Equipotentiality refers to a psychological theory in both neuropsychology and behaviorism. Karl Spencer Lashley defined equipotentiality as "The apparent capacity of any intact part of a functional brain to carry out… the [memory] functions which are lost by the destruction of [other parts]". The law of mass action says that the efficiency of any complex function of the brain is reduced proportionately to how much damage the brain as a whole has sustained, but not to the damage of any particular area of the brain. In this context when we use brain we are referring to the cortex.
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The hypothalamic paraventricular nucleus PVN coordinates autonomic and neuroendocrine systems to maintain homeostasis and to respond to stress. Neuroanatomic and neurophysiologic experiments have provided insight into the mechanisms by which the PVN acts.
The PVN projects directly to the spinal cord and brainstem and, specifically, to sites that control cardiorespiratory function: the intermediolateral cell columns and phrenic motor nuclei in the spinal cord and rostral ventrolateral medulla RVLM and the rostral nuclei in the ventral respiratory column rVRC in the brainstem.
Activation of the PVN increases ventilation both tidal volume and frequency and blood pressure both heart rate and sympathetic nerve activity. PVN activity alters blood pressure and ventilation during various stresses, such as maternal separation, chronic intermittent hypoxia CIH , dehydration and hemorrhage. Among the several PVN neurotransmitters and neurohormones, vasopressin and oxytocin modulate ventilation and blood pressure. That blockade of V 1A receptors in the medulla normalizes baseline blood pressure as well as blunts PVN-evoked blood pressure and ventilatory responses in CIH-conditioned animals indicate the role of vasopressin in cardiorespiratory control.
In summary, morphological and functional studies have found that the PVN integrates sensory input and projects to the sympathetic and respiratory control systems with descending projections to the medulla and spinal cord. The paraventricular nucleus PVN of the hypothalamus is a major integrative site for autonomic function in maintaining homeostasis. Neuroanatomic and electrophysiologic data indicate that the PVN is reciprocally connected to areas of the central nervous system CNS involved in cardiorespiratory function Kc et al.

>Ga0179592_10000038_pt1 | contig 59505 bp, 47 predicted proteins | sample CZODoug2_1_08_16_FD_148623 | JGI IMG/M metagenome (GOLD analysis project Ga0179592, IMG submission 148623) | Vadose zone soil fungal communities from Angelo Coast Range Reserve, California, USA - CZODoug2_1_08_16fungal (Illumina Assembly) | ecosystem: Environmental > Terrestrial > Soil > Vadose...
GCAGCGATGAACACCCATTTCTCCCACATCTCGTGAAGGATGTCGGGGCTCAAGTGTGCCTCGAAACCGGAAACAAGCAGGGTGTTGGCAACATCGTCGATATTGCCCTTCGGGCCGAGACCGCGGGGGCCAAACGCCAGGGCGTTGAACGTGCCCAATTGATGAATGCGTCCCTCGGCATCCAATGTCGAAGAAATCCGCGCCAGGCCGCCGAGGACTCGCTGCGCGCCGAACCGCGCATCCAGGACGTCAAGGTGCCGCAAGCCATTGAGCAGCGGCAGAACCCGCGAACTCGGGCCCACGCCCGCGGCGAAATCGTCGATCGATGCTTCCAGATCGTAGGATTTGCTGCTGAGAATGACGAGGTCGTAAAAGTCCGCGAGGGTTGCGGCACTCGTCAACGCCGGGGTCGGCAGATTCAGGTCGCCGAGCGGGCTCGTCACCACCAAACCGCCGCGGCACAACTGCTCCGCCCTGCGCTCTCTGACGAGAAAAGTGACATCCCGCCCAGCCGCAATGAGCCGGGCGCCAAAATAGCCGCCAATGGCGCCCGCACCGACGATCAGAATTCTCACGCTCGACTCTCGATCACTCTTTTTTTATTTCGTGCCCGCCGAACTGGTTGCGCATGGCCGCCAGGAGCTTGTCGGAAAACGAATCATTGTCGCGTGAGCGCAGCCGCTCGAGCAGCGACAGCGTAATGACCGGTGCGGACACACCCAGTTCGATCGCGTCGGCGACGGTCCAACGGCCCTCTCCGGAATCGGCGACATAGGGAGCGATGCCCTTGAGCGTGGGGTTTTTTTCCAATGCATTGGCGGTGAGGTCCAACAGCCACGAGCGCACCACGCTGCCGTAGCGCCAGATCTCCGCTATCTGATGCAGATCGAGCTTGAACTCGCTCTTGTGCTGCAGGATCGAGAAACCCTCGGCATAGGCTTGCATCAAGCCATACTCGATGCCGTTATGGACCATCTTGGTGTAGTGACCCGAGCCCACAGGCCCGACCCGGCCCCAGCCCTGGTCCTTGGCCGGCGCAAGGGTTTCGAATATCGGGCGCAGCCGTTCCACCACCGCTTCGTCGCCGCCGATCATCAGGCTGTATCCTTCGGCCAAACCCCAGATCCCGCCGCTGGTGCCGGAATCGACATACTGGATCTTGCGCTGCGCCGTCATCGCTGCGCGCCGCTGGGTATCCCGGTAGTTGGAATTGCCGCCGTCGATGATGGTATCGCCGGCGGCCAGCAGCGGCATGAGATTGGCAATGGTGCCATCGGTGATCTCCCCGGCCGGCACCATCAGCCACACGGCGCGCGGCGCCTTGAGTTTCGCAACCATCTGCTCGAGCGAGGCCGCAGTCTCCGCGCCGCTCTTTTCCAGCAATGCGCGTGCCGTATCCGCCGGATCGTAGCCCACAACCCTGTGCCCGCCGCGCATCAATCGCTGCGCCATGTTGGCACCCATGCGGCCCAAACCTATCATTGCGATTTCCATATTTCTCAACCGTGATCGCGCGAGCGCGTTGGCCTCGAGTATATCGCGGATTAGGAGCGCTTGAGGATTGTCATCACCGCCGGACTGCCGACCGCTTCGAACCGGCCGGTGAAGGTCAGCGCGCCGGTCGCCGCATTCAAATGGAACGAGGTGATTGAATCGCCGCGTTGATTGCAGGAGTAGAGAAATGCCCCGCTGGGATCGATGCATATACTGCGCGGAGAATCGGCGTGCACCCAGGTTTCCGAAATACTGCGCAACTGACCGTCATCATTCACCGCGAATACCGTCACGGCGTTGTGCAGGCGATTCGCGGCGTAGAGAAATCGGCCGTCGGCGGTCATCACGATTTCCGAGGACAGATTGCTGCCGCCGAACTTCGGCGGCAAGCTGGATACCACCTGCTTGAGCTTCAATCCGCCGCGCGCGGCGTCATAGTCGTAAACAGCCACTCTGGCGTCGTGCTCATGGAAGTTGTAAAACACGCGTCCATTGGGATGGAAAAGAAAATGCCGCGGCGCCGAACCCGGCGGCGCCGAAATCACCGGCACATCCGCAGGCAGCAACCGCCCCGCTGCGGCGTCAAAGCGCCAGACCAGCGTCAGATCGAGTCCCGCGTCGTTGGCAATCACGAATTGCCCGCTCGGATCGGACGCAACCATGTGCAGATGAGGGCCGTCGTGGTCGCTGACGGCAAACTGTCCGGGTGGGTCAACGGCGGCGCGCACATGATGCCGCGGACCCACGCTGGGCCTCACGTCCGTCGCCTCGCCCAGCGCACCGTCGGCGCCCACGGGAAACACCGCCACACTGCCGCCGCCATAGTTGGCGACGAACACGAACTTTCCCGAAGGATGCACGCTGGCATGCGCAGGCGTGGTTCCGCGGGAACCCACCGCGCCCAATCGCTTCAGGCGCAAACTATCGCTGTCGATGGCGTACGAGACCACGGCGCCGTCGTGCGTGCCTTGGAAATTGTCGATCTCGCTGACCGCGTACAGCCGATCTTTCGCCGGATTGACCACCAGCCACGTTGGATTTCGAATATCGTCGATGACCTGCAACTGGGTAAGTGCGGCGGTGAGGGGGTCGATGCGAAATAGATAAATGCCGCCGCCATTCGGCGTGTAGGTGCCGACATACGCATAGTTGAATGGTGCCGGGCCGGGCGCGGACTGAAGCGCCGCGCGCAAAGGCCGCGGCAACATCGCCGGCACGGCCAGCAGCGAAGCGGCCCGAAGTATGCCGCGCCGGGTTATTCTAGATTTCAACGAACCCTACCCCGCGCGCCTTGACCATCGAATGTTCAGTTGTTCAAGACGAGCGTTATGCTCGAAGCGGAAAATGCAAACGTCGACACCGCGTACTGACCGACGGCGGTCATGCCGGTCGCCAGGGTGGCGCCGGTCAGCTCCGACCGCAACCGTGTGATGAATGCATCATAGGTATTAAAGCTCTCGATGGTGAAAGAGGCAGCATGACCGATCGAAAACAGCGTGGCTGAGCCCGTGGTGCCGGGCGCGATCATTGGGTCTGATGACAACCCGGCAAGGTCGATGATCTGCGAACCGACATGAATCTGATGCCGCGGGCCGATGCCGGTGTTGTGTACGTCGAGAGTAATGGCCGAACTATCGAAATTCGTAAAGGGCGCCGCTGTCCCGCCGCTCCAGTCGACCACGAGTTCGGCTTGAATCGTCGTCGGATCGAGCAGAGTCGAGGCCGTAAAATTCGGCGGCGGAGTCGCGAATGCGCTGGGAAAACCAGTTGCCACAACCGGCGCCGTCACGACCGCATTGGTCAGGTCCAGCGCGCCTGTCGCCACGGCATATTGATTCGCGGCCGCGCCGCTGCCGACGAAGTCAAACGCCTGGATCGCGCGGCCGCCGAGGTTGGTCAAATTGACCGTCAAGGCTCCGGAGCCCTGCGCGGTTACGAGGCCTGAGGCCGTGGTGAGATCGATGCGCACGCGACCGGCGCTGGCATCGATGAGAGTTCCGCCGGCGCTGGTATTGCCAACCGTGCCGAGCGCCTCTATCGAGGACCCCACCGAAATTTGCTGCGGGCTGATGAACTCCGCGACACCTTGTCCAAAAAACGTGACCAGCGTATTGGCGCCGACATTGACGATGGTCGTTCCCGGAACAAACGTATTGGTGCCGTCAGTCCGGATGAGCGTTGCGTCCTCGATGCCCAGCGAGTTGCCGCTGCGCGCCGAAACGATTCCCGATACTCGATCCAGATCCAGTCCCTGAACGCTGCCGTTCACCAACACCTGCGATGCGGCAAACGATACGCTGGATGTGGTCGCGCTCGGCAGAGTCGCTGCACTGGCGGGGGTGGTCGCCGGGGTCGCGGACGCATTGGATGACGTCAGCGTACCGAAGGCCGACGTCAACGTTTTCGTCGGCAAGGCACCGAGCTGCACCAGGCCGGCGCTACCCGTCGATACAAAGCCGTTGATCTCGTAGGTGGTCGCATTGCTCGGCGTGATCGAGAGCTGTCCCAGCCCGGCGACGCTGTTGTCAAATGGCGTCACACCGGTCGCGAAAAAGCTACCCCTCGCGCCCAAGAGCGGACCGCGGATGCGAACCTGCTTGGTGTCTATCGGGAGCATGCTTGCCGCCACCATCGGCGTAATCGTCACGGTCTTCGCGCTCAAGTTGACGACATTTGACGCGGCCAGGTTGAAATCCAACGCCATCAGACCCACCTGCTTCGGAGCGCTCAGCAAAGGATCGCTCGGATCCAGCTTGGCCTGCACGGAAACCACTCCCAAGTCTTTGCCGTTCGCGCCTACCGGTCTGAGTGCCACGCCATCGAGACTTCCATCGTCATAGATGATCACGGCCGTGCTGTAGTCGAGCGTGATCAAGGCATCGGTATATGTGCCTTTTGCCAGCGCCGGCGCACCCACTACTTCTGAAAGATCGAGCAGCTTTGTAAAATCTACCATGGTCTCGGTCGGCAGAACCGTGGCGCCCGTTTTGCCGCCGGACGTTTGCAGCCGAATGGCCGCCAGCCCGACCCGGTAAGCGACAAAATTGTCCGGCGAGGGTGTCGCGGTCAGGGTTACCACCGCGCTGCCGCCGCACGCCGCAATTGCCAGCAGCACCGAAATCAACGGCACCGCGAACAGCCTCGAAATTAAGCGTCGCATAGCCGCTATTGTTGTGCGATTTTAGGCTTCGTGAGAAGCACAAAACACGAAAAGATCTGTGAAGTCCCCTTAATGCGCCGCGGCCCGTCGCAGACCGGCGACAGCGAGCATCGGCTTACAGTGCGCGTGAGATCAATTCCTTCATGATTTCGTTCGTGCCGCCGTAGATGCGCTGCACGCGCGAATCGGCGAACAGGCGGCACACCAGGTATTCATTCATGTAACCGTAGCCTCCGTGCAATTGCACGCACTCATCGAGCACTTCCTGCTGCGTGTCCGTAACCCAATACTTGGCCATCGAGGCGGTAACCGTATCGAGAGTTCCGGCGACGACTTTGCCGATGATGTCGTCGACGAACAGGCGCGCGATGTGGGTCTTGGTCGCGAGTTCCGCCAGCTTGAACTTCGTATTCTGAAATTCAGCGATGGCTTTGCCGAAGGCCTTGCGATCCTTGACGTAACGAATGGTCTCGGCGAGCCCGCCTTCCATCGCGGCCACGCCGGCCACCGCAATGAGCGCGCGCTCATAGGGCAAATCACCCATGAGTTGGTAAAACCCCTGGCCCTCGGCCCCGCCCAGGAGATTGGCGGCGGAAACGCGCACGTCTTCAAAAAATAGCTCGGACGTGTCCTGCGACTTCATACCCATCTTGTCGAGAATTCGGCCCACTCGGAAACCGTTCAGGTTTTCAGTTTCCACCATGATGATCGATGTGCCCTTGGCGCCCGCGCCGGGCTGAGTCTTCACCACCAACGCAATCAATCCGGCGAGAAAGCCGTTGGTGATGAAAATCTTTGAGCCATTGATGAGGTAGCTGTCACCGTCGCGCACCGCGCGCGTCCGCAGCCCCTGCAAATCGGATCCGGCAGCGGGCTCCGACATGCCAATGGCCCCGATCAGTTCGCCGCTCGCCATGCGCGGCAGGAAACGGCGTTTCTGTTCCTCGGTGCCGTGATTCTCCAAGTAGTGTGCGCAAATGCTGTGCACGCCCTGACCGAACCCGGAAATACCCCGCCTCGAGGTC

The PVN contributes to the maintenance of homeostasis via bidirectional interactions between inhibitory and excitatory connectivity. Imbalance in this counterbalanced system may be pathologic; increasing sympathetic nerve activity SNA and ventilation. In this review, we discuss the interaction between excitatory and inhibitory neurotransmission within the PVN as well as the neuronal pathways between PVN and the CNS sites that are involved in regulating sympathetic nerve discharge, vasomotor tone, and the control of breathing.
A better understanding of the PVN neuronal connections, neurotransmitters and receptors will provide valuable information regarding the role of the PVN in the exaggerated sympathetic outflow associated with congestive heart failure, hypertension as well as genetic disorders including Prader-Willi syndrome. The PVN, a hypothalamic structure, is located bilaterally bordering the third ventricle and is composed of magno- and parvo- cellular divisions.
The magnocellular division is subdivided into the anterior, medial and posterior regions, all of which are composed predominantly of either oxytocinergic or vasopressinergic cells. The parvocellular division is subdivided into the periventricular, anterior, medial, dorsal and lateral regions.
The PVN integrates higher-order sensory and central inputs related to autonomic function. The magnocellular neurons project to the posterior pituitary and secrete vasopressin and oxytocin into the blood stream.